WSU Viticulture and Enology

Research and Extension

Grapevine Cold Hardiness

Real-Time Cold Hardiness Monitoring

Critical temperatures for wine and juice grapes are determined using a method called “differential thermal analysis” as described by Mills et al. (2006).  These data are updated approximately weekly from mid-October through mid-April. Data is collected from buds and canes (node positions 4-7) on mature vines grown at the WSU Irrigated Agriculture Research and Extension Center (5 miles north of Prosser, WA) and from nearby commercial vineyards.

This information is provided as a service by WSU with partial funding from the Washington Association of Wine Grape Growers through the Washington Wine Industry Foundation and the Washington State Concord Grape Research Council. WSU is not responsible for any damage  or loss resulting from the use or misuse of this information.

How do use this Table: Click on a variety name to open its seasonal cold hardiness graph.



Date Variety BUD10
10/20/14 Merlot +13.5 +12.5 +10.0 +12.0 +4.0
10/20/14 Syrah +13.5 +12.5 +11.0 +14.0 +1.0
10/20/14 Chardonnay +13.0 +11.0 +9.5 +11.0 0
Cabernet Sauvignon +14.0 +13.0 +11.0 +11.5 +0.5
Malbec +15.0 +13.5 +12.0 +11.0 +2.5
10//14 Nebbiolo
10//14 Zinfandel
10//14 Petit Verdot
10//14 Lemberger
10//14 Grenache
10//14 Pinot noir
Gewurztraminer +16.0 +14.0 +13.0 +12.5 +4.5
10/8/14 Auxerrois +13.5 +10.0 +8.0 +11.0 +0.5
10/8/14 Sauvignon blanc +16.5 +15.5 +14.0 +14.5 +5.5
Pinot Gris +14.0 +13.0 +12.0 +12.0 +5.0
10/21/14 Semillon +15.0 +14.0 +13.0 +11.5 +5.0
10/15/14 Muscat blanc +12.0 +10.0 +7.5 +11.0 +1.5
10/15/14 Green Veltliner +17.0 +15.5 +13.5 +12.5 +7.0
10/15/14 Chenin blanc +17.0 +16.0 +13.0 +14.0 +5.0
10/15/14 Alvarinho +12.5 +10.5 +9.0 +11.0 +2.0
Riesling +12.5 +10.5 +9.0 +11.0 -3.0
10/21/14 Concord +11.5 +8.0 +6.5 +7.0 -4.5

                                    Last updated by Lynn Mills on Oct 22, 2014 at 9:37 AM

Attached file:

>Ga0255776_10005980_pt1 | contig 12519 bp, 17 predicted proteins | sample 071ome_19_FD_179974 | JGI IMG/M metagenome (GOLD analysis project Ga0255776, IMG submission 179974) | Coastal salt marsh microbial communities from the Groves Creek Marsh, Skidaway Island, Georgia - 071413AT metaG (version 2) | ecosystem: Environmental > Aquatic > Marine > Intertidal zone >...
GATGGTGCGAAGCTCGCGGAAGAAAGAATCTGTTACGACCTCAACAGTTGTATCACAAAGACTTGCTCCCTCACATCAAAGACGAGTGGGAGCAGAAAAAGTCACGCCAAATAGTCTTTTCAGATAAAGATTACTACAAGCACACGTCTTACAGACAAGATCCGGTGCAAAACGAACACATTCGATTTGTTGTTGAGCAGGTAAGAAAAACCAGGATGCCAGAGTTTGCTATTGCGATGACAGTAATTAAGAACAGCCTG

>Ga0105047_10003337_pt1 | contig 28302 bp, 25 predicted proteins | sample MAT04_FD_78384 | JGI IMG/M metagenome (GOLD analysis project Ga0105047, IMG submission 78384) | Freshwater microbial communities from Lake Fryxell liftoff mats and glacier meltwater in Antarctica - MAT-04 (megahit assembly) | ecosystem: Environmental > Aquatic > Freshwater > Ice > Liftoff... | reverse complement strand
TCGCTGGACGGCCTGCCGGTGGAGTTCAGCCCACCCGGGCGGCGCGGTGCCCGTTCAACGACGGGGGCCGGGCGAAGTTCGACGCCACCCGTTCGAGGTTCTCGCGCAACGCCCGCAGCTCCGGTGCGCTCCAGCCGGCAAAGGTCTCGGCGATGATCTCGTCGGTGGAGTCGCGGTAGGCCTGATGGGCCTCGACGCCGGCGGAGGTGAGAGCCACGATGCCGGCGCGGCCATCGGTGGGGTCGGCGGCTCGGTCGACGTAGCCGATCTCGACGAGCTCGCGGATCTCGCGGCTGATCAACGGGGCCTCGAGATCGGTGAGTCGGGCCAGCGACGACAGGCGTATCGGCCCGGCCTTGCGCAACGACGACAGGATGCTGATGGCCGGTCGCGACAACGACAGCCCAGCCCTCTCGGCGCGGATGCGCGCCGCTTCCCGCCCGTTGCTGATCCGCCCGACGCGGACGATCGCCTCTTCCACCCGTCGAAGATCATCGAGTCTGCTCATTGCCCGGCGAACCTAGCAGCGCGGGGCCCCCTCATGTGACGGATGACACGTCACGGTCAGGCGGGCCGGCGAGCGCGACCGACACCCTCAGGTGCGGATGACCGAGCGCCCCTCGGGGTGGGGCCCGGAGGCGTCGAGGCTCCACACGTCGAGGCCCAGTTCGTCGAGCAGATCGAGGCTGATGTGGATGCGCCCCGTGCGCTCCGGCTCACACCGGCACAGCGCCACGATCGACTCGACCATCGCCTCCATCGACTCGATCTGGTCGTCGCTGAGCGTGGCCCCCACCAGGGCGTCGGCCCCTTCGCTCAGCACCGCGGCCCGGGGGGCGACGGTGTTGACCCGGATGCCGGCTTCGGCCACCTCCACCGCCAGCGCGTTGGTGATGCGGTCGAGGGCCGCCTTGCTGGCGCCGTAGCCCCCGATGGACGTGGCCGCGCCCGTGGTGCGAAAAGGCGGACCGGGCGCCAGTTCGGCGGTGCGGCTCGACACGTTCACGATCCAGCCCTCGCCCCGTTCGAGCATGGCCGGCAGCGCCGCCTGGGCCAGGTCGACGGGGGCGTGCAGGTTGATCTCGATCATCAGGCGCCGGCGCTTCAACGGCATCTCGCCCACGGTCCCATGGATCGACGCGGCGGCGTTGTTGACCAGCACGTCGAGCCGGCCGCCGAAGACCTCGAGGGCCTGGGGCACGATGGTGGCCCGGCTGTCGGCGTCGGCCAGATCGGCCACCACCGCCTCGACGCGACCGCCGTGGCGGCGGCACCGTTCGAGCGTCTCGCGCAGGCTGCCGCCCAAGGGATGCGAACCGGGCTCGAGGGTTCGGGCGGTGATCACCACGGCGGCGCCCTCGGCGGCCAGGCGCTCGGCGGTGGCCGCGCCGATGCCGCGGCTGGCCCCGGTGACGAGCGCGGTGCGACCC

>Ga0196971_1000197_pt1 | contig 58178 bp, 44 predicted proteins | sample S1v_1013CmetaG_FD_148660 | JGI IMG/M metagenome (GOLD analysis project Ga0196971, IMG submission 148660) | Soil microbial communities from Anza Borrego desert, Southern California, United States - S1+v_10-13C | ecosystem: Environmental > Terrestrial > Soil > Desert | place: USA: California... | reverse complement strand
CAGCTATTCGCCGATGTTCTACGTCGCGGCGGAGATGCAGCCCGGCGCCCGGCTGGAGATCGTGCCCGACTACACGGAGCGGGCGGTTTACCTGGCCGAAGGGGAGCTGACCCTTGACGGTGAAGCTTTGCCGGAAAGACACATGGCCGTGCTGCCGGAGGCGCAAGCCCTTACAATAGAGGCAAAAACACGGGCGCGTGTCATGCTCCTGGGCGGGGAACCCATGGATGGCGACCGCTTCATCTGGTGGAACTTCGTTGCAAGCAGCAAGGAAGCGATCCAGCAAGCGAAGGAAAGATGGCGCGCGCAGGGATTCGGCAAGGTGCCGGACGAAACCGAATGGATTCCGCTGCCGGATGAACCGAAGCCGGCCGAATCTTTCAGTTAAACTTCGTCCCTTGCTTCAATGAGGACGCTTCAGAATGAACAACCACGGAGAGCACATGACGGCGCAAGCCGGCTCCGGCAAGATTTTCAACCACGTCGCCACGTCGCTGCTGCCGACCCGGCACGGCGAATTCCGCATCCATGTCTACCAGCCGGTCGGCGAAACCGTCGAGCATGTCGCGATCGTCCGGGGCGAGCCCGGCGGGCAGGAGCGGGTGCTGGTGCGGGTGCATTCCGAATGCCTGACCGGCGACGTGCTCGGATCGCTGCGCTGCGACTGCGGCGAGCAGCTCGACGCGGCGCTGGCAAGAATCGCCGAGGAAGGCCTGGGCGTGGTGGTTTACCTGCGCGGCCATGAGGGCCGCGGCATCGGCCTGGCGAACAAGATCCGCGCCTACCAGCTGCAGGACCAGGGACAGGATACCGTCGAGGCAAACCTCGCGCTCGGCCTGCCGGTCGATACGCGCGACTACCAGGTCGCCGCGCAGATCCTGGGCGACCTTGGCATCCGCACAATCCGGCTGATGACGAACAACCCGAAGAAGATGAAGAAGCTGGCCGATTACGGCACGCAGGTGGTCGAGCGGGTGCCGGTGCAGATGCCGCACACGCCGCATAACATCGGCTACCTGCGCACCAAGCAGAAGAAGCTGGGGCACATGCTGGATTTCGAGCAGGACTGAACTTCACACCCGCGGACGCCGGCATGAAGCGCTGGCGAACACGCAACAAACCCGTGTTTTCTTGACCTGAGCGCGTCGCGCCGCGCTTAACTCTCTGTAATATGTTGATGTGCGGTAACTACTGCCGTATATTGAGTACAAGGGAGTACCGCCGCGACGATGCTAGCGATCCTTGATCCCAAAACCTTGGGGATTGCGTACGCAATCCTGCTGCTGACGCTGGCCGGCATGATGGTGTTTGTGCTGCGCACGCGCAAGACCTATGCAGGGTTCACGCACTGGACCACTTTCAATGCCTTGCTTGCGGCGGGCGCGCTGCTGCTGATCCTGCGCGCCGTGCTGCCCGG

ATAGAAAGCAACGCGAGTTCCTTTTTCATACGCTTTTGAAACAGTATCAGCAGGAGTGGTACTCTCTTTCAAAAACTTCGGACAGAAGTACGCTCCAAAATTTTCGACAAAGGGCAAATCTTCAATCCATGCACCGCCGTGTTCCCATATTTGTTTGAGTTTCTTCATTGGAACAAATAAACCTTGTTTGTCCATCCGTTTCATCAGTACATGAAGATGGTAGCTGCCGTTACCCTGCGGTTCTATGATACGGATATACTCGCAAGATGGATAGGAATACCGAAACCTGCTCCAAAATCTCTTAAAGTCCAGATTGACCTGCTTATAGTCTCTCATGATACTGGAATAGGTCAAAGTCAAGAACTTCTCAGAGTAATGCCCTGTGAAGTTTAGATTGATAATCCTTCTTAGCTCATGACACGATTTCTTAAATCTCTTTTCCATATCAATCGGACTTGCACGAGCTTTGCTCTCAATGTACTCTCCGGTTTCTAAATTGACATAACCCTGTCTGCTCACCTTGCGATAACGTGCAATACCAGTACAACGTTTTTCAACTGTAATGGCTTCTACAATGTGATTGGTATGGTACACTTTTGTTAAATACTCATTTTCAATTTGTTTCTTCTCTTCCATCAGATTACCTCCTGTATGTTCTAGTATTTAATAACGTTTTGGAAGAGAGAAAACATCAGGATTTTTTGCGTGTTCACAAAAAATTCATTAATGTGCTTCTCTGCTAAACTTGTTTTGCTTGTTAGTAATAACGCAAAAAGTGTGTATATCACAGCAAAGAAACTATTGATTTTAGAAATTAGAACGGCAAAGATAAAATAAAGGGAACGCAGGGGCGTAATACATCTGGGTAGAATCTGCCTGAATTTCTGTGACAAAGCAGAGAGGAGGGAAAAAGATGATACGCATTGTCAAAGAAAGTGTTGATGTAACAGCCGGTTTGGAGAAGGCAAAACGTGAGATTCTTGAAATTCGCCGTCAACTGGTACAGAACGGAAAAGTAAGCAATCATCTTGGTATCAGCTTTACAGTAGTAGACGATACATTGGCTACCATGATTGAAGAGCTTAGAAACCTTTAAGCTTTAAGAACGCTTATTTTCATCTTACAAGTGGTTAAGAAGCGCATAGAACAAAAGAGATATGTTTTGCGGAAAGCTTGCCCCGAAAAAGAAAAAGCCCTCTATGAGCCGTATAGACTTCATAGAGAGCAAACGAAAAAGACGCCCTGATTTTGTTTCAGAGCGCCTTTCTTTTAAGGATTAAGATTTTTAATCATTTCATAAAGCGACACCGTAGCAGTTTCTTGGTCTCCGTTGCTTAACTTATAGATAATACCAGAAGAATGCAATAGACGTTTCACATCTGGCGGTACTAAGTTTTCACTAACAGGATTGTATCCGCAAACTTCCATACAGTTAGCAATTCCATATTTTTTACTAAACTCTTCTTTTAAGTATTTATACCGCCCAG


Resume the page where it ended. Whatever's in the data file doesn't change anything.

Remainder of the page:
Interpreting the Graphs and Table


Click image for a larger version.

Click image for a larger version.

BUD10 is the temperature at which 10% of the primary buds will be killed; BUD50 and BUD90 refer to 50% and 90% bud damage, respectively. PHL10 is the temperature at which 10% of the phloem (bark) is damaged or when cane damage is starting. XYL10 is when phloem damage is complete and xylem (wood) damage is starting. This would be considered severe cane damage. Grapevines can survive more than 50% phloem damage and still be productive. When xylem becomes damaged, grapevine productivity and survival can be compromised.

If the temperature lines in the graph (top two blue lines) cross over the critical temperature lines for buds, then damage has likely occurred. Please review the Resources in the right navigation bar for information on managing cold-damaged vineyards.

Now that we are at or approaching bud break, we will not be able to run exotherm analysis in grapes any more.  In previous years we have included critical temperatures for several different grape cultivars during the period leading up to bud break.  Since every cultivar responds differently to cold, this should be used only as a rough guideline.

  • Cabernet Sauvignon at first swell sustained no damage down to 25 F.
  • Merlot at full swell showed slight damage to the buds, phloem, and xylem at 25 F.  More serious damage to the phloem and xylem occurred at 23 F.
  • Chardonnay at bud break showed slight damage to the buds and phloem at 27 F.  More serious phloem and xylem damage occurred at 25 F.  Buds were seriously affected at 24 F.     

Cold hardiness values will vary in vineyards depending on preceding local environmental conditions and viticulture practices. Temperatures during the 2 to 3 days prior to assessment of cold hardiness are particularly important. In general, if the temperatures at your location are colder than those at WSU-IAREC (Prosser, WA), your grapevines may be more cold-hardy than the stated temperatures. If the temperatures at your location have been warmer than those at WSU-IAREC, your grapevines may be less cold-hardy. In addition, topography, vineyard water status, and the use of wind-machines or other temperature-altering devices can impact the cold-hardiness of your grapevines.


Cold Hardiness Model

Washington State University has developed a Cold Hardiness Model to predict grapevine cold hardiness anywhere temperature data is available. It is available both as an EXCEL sheet (to enter your own weather data), or via AgWeatherNet (for WA locations).

More information on Cold Hardiness Modelling is located at:


Cold Hardiness Modelling

Preventing Cold Damage in Grapes:

Assessing Cold Damage in Grapes:

Responding to Cold Damage in Grapes:

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